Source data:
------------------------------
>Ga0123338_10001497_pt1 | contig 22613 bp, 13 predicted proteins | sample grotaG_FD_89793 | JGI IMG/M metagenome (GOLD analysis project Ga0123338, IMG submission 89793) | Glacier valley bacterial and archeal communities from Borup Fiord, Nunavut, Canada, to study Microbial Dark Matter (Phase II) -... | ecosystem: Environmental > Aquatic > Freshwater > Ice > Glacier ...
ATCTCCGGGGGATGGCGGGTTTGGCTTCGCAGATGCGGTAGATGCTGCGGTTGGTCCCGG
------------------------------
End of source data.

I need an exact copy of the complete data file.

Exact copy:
>Ga0123338_10001497_pt1 | contig 22613 bp, 13 predicted proteins | sample grotaG_FD_89793 | JGI IMG/M metagenome (GOLD analysis project Ga0123338, IMG submission 89793) | Glacier valley bacterial and archeal communities from Borup Fiord, Nunavut, Canada, to study Microbial Dark Matter (Phase II) -... | ecosystem: Environmental > Aquatic > Freshwater > Ice > Glacier ...
ATCTCCGGGGGATGGCGGGTTTGGCTTCGCAGATGCGGTAGATGCTGCGGTTGGTCCCGG